Installing the GNU C Library
Before you do anything else, you should read the FAQ at
<https://sourceware.org/glibc/wiki/FAQ>. It answers common questions
and describes problems you may experience with compilation and
You will need recent versions of several GNU tools: definitely GCC
and GNU Make, and possibly others. *Note Tools for Compilation::,
Configuring and compiling the GNU C Library
The GNU C Library cannot be compiled in the source directory. You must
build it in a separate build directory. For example, if you have
unpacked the GNU C Library sources in '/src/gnu/glibc-VERSION', create a
directory '/src/gnu/glibc-build' to put the object files in. This
allows removing the whole build directory in case an error occurs, which
is the safest way to get a fresh start and should always be done.
From your object directory, run the shell script 'configure' located
at the top level of the source tree. In the scenario above, you'd type
$ ../glibc-VERSION/configure ARGS...
Please note that even though you're building in a separate build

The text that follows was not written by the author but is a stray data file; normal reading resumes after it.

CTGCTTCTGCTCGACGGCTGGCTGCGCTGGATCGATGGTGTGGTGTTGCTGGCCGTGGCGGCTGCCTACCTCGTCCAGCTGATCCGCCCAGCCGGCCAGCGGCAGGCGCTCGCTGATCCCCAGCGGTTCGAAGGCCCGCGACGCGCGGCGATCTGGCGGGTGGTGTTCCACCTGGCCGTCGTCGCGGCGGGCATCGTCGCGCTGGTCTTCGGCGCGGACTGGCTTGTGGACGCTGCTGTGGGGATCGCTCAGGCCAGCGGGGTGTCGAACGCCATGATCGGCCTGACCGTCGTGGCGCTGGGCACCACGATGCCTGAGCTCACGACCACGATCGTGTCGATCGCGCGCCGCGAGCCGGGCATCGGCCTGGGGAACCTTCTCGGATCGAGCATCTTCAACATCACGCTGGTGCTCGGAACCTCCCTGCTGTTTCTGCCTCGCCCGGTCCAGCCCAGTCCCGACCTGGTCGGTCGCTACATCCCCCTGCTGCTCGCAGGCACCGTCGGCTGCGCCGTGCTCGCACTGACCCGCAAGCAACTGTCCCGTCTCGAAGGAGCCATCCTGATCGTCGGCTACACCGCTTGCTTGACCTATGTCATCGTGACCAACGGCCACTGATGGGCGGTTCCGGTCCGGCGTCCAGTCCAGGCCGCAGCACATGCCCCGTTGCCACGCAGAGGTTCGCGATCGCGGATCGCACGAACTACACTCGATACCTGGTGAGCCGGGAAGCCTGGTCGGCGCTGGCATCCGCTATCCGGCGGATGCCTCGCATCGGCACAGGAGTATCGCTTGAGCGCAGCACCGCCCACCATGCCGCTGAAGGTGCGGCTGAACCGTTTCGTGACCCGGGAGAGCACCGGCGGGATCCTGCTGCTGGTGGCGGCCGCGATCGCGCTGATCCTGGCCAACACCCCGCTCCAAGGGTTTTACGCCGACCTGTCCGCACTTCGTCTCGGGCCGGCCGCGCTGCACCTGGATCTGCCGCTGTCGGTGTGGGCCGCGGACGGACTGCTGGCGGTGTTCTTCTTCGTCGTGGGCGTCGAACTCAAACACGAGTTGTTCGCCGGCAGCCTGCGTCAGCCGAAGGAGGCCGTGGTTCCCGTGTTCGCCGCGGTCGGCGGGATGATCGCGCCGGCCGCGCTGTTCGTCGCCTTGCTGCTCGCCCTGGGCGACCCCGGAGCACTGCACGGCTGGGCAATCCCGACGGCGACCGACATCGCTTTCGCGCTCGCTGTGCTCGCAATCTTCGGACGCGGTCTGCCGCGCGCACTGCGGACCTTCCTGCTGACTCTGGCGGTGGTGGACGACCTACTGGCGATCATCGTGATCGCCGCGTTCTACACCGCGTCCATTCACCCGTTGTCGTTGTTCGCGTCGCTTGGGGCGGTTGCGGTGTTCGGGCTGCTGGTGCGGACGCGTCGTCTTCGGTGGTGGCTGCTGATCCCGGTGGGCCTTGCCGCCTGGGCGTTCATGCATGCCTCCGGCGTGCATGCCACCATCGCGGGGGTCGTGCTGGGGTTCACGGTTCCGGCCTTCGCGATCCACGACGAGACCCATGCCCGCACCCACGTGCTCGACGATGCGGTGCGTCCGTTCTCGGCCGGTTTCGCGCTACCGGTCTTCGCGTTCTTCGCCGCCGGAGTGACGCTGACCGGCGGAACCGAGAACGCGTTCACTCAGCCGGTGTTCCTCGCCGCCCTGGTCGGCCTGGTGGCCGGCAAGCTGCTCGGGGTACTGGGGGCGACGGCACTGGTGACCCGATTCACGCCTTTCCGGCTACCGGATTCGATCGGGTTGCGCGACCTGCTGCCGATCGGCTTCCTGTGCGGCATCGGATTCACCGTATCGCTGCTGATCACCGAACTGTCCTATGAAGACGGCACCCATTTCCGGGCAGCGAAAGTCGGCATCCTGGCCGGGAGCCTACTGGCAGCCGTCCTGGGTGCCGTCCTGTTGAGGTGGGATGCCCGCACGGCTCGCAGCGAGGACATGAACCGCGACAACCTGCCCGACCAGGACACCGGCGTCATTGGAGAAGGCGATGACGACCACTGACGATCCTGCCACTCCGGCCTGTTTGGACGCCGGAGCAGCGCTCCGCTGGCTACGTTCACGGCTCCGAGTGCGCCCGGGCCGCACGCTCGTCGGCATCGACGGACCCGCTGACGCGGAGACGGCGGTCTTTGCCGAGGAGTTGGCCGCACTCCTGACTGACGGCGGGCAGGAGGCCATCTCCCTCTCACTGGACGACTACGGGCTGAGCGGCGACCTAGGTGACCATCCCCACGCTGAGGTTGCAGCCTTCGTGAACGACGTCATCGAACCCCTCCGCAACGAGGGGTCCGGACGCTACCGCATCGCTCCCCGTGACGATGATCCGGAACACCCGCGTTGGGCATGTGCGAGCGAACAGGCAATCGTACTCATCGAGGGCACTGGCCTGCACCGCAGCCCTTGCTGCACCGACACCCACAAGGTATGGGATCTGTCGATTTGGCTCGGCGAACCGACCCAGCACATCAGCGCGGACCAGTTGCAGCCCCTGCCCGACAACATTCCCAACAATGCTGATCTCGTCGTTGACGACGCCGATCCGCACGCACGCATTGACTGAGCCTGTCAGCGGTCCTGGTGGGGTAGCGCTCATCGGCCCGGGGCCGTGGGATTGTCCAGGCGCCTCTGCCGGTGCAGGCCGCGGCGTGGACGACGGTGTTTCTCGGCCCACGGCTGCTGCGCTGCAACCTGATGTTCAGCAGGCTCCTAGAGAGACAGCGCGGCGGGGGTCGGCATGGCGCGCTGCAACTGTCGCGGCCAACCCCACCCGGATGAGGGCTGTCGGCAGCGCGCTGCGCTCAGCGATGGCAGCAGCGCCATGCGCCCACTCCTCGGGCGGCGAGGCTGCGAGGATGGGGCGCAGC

directory, the compilation may need to create or modify files and
directories in the source directory.
'configure' takes many options, but the only one that is usually
mandatory is '--prefix'. This option tells 'configure' where you want
the GNU C Library installed. This defaults to '/usr/local', but the
normal setting to install as the standard system library is
'--prefix=/usr' for GNU/Linux systems and '--prefix=' (an empty prefix)
for GNU/Hurd systems.
It may also be useful to pass 'CC=COMPILER' and 'CFLAGS=FLAGS'
arguments to 'configure'. 'CC' selects the C compiler that will be
used, and 'CFLAGS' sets optimization options for the compiler. Any
compiler options required for all compilations, such as options
selecting an ABI or a processor for which to generate code, should be
included in 'CC'. Options that may be overridden by the GNU C Library
build system for particular files, such as for optimization and
debugging, should go in 'CFLAGS'. The default value of 'CFLAGS' is '-g
-O2', and the GNU C Library cannot be compiled without optimization, so
if 'CFLAGS' is specified it must enable optimization. For example:
$ ../glibc-VERSION/configure CC="gcc -m32" CFLAGS="-O3"
The following list describes all of the available options for